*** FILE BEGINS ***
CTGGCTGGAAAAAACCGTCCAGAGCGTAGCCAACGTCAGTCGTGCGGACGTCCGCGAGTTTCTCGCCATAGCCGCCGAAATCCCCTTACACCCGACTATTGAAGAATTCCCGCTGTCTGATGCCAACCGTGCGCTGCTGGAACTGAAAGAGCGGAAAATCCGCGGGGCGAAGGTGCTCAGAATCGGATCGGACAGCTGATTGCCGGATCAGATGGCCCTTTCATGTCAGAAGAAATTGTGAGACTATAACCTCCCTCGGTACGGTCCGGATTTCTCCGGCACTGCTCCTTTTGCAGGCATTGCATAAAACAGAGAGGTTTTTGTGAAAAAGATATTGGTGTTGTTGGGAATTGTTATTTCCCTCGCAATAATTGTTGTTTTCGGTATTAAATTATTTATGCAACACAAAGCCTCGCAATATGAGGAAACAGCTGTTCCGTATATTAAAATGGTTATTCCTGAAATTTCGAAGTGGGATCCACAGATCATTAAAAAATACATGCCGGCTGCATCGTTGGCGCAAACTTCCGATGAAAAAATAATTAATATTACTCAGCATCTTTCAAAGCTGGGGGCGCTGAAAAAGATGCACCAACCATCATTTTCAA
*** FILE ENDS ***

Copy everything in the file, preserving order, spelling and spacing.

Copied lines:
CTGGCTGGAAAAAACCGTCCAGAGCGTAGCCAACGTCAGTCGTGCGGACGTCCGCGAGTTTCTCGCCATAGCCGCCGAAATCCCCTTACACCCGACTATTGAAGAATTCCCGCTGTCTGATGCCAACCGTGCGCTGCTGGAACTGAAAGAGCGGAAAATCCGCGGGGCGAAGGTGCTCAGAATCGGATCGGACAGCTGATTGCCGGATCAGATGGCCCTTTCATGTCAGAAGAAATTGTGAGACTATAACCTCCCTCGGTACGGTCCGGATTTCTCCGGCACTGCTCCTTTTGCAGGCATTGCATAAAACAGAGAGGTTTTTGTGAAAAAGATATTGGTGTTGTTGGGAATTGTTATTTCCCTCGCAATAATTGTTGTTTTCGGTATTAAATTATTTATGCAACACAAAGCCTCGCAATATGAGGAAACAGCTGTTCCGTATATTAAAATGGTTATTCCTGAAATTTCGAAGTGGGATCCACAGATCATTAAAAAATACATGCCGGCTGCATCGTTGGCGCAAACTTCCGATGAAAAAATAATTAATATTACTCAGCATCTTTCAAAGCTGGGGGCGCTGAAAAAGATGCACCAACCATCATTTTCAA